Robert Berry, vice president of International Shipbreaking LLC at the Port of Brownsville, said his appointment to the Marine Transportation System National Advisory Council could be good for the port and the region.
The 30-year industry veteran’s appointment to the council by U.S. Maritime Administration Administrator Paul N. Jaenichen was announced July 11. His nomination was supported by letters from U.S. Rep. Filemon Vela, D-Brownsville, and Brownsville port Director and CEO Eddie Campirano.
“Our community has a voice in me that is able to get in front of pretty important people, and people that determine a lot of what happens — for instance, funding for port operations and things like that,” Berry said.
“That comes from a lot of different places: Homeland Security and the Army Corps of Engineers. A lot of programs come out of the (U.S. Department of Transportation).”
It’s his first time on the council, which advises the head of MARAD and the secretary of transportation on matters related to marine transportation — marine highways, for instance, as an alternative to overland highway shipping.
“They’re trying to come up with ways, and are looking for advice from people in the industry, to advise them on how to make it work and work better,” Berry said. “It’s working in some places and not so well in others.”
The council will also address port funding and development in addition to other topics, he said.
Berry said he’s acquainted with many of the other newly appointed council members and plans to discuss — especially with ship owners and operators — new European Union regulations on ship recycling that aim to “develop responsible ship owners.”
International Shipbreaking, a subsidiary of EMR USA certified by MARAD and the Navy, has applied to become an E.U.-certified recycler, he said.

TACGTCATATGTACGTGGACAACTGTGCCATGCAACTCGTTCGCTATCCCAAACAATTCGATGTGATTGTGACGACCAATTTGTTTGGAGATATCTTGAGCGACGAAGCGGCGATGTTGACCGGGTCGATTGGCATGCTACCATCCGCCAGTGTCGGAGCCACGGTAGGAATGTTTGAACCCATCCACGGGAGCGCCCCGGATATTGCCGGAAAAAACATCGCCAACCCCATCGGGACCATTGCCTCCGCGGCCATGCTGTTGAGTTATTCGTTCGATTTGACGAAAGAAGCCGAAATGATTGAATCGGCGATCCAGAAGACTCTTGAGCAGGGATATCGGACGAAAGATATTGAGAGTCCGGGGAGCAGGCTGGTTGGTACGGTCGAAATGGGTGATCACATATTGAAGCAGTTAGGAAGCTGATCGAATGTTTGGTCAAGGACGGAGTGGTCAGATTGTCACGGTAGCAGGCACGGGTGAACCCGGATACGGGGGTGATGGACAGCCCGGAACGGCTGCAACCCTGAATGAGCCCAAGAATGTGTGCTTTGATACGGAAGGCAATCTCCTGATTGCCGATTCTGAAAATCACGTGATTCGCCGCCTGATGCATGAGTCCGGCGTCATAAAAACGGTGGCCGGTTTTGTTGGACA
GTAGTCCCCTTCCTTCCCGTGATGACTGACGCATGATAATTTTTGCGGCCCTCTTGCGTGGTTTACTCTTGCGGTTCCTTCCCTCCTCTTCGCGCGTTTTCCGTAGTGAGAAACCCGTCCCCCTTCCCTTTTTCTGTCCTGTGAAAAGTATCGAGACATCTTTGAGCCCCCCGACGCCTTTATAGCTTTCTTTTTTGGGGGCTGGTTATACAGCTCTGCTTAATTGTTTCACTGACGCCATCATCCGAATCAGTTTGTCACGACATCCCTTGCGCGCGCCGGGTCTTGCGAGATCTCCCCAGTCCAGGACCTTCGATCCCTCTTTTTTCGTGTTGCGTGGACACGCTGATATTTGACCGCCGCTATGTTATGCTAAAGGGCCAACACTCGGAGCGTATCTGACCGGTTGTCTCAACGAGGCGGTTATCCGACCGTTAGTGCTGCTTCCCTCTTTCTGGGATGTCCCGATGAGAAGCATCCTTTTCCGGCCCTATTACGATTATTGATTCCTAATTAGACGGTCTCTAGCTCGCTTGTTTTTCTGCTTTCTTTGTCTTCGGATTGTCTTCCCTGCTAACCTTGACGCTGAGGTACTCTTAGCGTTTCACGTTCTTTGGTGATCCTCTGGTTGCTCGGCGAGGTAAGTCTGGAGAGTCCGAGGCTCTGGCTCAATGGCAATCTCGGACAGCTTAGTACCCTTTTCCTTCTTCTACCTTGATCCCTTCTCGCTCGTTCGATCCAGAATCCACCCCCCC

“They’re going to demand that European ship owners and operators recycle their vessels in a responsible manner, and that includes recycling with one of those certified recyclers,” Berry said. “I think it’s a very good thing for the world community.”
He noted that the industry is in one of its periodic down cycles due to low scrap metal prices, this time primarily because of China’s flagging economy and weak exports, but said the news isn’t all bad.
“We’re lucky in that Mexico has a fairly good economy, and the U.S. economy is not really good but not really bad either — kind of chugging along,” Berry said.
The last big contract International Shipbreaking was awarded was for the decommissioned USS Ranger, which arrived one year ago and is about 50 percent dismantled, he said. The upshot is that recyclers aren’t necessary idle when prices are low, Berry said.
“We’re bidding on the USS Independence,” he said. “The (Request for Proposals) is on the street.”
At least when it comes to decommissioned MARAD and Navy ships marked for dismantling, metal prices aren’t an issue since the government hews to its schedule no matter what metal prices are doing, he said.
“MARAD and the Navy both, they have these vessels that they’re are going to dispose of,” Berry said. “The steel price determines whether they get money for them or they have to pay to have them dismantled. It just changes the flow of the money.”
Source: Brownsville Herald. 15 July 2016